With the #BlackLivesMatter movement breaking the internet and protests ongoing across the country, I have witnessed a somewhat performative activism taking over my social media feeds, from many who have stayed silent at the microaggressions, ignorance, and dare-I-say-it open racism, that students of colour face at the University of Durham.
According to Durham statistics from the most recent academic year, 35% of the student population were people of colour. That’s 3725 postgraduates and undergraduates, those researching and learning, out of 10721 white people. Approximately 10% of those in 3725 were Chinese. If we break those stats down even further, the decreasing numbers of minorities stand out even more. Only 143 Arab students. Only 250 Black students. That’s a shocking 1.3%.
Coming to Durham from diverse North London was a massive change to my cultural system, to say the least. Being surrounded by the safety of a variety of ethnicities, fitting into the cultural norms, and seeing diverse faces on the streets was replaced with the feeling of being an outsider, not quite fitting into the status quo and a heavy sense of not belonging to the place I had a right to call my home as much as any other student.
I was incredibly lucky growing up, I went to a school where I would never stand out for my race. Where my confidence grew, I learnt to never be afraid to speak in a room full of people, and I was taught my worth. This came crashing down around me when I entered the university world. When I stepped into a seminar and immediately felt uncomfortable speaking out, as I stood out from the others in the room, or subconsciously sought out people of colour to befriend during the first week of Freshers’.
The typical statements any new student will repeat mindlessly during their first few weeks of university consist of answering their name, what they study and where they’re from. For me, this seemed simple enough. Until the question of where I’m from was further scrutinised. I’d heard all the possibilities: “Where are you from ethnically?”; “So where are your parents born then?”; “But where are your family from?” And the worst by far was “No, really, where are you from?”
London. That’s where I’m really from, I would reply, with the resilience I’d grown over time. At first, I thought nothing of these questions. I was somewhat amused that strangers took an interest. However, it did not take long for me to realise that this amusement was an unsettling feeling in disguise, a feeling that would grow to replace my ambition of education in Durham, with an outsider status.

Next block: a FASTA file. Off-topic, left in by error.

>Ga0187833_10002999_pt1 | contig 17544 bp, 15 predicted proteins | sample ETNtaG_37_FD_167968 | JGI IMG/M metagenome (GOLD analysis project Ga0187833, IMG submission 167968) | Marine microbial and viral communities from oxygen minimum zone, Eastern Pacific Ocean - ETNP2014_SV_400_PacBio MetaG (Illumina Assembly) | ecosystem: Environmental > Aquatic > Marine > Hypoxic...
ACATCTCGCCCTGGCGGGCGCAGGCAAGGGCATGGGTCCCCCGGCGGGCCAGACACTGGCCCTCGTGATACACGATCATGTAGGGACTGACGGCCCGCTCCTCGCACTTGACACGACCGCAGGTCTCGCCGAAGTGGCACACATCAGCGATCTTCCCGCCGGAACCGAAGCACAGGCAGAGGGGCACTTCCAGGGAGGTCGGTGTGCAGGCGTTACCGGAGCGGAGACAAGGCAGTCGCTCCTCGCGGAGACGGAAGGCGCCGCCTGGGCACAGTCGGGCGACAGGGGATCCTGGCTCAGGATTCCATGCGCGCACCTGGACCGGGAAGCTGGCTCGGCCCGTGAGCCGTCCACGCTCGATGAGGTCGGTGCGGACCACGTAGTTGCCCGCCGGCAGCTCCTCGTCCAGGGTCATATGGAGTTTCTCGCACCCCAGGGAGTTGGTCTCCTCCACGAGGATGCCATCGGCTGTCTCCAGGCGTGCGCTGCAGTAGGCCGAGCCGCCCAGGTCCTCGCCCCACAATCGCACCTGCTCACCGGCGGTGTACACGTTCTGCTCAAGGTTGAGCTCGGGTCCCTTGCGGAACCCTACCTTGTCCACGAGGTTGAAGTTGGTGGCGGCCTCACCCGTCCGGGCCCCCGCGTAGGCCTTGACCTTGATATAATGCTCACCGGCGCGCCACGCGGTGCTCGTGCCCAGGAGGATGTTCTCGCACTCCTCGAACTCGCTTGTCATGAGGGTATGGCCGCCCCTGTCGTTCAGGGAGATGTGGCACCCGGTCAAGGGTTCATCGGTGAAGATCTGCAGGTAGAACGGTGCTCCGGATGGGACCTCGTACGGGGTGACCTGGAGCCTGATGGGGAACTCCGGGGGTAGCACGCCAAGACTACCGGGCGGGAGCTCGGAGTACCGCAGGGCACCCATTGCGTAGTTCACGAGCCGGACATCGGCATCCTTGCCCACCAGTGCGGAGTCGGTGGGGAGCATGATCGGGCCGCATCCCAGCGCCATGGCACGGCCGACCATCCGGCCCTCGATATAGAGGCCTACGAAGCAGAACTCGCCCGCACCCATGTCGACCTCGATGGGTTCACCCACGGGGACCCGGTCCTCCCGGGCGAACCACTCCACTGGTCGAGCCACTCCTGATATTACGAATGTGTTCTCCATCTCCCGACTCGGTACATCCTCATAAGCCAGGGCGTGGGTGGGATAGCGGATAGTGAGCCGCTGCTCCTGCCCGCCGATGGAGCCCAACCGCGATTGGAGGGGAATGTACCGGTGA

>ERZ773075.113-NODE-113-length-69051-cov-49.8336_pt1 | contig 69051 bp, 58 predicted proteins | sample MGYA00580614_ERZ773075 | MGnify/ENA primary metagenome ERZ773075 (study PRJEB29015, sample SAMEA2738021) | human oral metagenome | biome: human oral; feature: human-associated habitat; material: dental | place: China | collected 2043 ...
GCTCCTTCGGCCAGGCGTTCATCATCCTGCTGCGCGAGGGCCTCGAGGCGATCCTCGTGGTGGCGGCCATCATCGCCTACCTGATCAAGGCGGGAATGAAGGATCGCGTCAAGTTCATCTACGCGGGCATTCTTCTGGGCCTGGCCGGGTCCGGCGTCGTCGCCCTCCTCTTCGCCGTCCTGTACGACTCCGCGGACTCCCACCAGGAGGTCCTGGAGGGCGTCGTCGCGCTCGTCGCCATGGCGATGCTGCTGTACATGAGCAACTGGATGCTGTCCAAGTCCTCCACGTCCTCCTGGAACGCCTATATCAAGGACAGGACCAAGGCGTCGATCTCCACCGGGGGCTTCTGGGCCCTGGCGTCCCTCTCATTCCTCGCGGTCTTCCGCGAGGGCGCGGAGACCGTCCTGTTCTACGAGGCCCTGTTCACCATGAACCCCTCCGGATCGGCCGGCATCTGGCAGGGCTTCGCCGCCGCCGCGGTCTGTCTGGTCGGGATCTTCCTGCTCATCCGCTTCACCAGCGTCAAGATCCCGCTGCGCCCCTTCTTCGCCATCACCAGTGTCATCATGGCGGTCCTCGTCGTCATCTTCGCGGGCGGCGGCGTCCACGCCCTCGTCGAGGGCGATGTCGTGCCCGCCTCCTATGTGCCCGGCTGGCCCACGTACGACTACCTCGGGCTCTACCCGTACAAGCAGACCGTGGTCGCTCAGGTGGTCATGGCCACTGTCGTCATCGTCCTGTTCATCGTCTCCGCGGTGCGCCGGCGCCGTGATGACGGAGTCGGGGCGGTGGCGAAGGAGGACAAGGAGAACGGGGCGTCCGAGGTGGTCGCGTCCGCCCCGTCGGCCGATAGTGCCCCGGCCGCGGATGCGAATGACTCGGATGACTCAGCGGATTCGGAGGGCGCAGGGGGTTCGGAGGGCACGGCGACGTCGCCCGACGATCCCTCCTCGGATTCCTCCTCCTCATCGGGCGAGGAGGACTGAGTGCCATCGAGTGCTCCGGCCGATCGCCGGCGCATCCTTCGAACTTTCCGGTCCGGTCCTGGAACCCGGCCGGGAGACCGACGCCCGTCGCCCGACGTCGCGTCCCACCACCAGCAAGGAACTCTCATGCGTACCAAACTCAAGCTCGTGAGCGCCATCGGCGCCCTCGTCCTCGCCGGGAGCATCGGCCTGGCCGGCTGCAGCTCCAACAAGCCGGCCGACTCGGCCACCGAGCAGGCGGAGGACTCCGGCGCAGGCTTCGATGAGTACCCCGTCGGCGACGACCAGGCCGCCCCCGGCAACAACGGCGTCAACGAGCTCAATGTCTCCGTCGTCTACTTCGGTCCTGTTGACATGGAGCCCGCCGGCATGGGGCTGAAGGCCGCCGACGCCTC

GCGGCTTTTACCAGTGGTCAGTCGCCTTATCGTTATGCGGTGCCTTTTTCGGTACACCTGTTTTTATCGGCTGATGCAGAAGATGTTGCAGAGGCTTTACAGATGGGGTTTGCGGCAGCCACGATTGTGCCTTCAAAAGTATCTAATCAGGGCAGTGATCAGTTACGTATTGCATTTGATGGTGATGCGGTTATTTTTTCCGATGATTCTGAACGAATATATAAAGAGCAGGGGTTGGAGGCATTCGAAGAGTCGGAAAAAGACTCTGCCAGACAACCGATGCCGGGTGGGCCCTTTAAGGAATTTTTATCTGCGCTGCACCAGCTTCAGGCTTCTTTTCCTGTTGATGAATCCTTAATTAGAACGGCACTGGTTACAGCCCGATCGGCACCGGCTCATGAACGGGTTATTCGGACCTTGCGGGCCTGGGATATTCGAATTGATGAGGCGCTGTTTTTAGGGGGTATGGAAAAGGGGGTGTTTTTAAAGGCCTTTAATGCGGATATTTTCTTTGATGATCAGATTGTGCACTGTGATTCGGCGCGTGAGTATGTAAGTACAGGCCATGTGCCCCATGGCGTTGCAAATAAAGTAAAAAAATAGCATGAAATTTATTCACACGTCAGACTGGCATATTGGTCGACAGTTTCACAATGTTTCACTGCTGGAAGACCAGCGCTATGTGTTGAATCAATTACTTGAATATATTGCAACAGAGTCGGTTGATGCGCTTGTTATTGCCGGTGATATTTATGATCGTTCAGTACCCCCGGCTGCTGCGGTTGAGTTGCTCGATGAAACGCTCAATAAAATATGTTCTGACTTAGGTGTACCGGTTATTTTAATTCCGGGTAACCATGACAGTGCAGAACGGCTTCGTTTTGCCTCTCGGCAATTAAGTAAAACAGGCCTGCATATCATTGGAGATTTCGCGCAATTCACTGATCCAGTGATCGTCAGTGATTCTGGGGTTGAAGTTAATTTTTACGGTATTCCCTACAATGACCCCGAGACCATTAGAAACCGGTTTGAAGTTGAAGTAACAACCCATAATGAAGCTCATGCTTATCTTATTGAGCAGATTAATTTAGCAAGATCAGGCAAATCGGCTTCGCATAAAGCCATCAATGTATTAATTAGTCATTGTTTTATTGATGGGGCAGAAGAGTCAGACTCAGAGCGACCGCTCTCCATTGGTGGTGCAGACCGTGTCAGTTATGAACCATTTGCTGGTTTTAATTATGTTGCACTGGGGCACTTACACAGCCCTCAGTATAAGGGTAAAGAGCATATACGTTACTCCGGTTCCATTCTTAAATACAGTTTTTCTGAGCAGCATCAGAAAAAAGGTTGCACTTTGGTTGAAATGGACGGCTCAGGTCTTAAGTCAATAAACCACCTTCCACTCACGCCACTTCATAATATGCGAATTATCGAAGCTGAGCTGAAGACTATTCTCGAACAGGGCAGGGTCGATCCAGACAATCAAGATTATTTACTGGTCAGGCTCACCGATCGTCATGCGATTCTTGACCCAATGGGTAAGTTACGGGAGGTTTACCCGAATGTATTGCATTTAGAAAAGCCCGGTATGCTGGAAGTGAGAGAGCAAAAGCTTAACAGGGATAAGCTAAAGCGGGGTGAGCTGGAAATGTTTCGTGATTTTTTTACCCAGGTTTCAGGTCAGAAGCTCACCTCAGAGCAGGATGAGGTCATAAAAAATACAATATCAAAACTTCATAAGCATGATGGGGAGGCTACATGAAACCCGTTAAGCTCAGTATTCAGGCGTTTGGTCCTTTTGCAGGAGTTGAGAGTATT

It did not stop after Freshers’ week, after the countless questions where I would assert my identity and my sense of belonging. I grew numb to feeling like an outsider during lectures and seminars, where I would look around a room of fresh white faces, feeling myself uncomfortably stand out even further.
I knew I was just assumed to be an international student, as the stereotype of Durham students, unfortunately, includes one specific race alongside the signet rings, flairs, and Chilly water bottles.
The confidence to address a room diminished into trying to fade into the background. The references to my culture that I could joke about with my friends from home were met by blank stares and puzzled faces at university.
The further I tried to immerse myself into Durham culture, the more I distanced myself from my real culture. My socialised identity turned from diverse to isolated in a matter of weeks, as I sought out a sense of belonging.
I look back on moments when I chose Durham as my home for the next three years. I had considered race and cultural diversity as a factor when making the decision. In fact, I had dragged my family to Exeter for the weekend, only to decide on arrival that I would not see myself living there at all, simply because there were no people of colour on the open day. Not a single family that stood out as much as mine.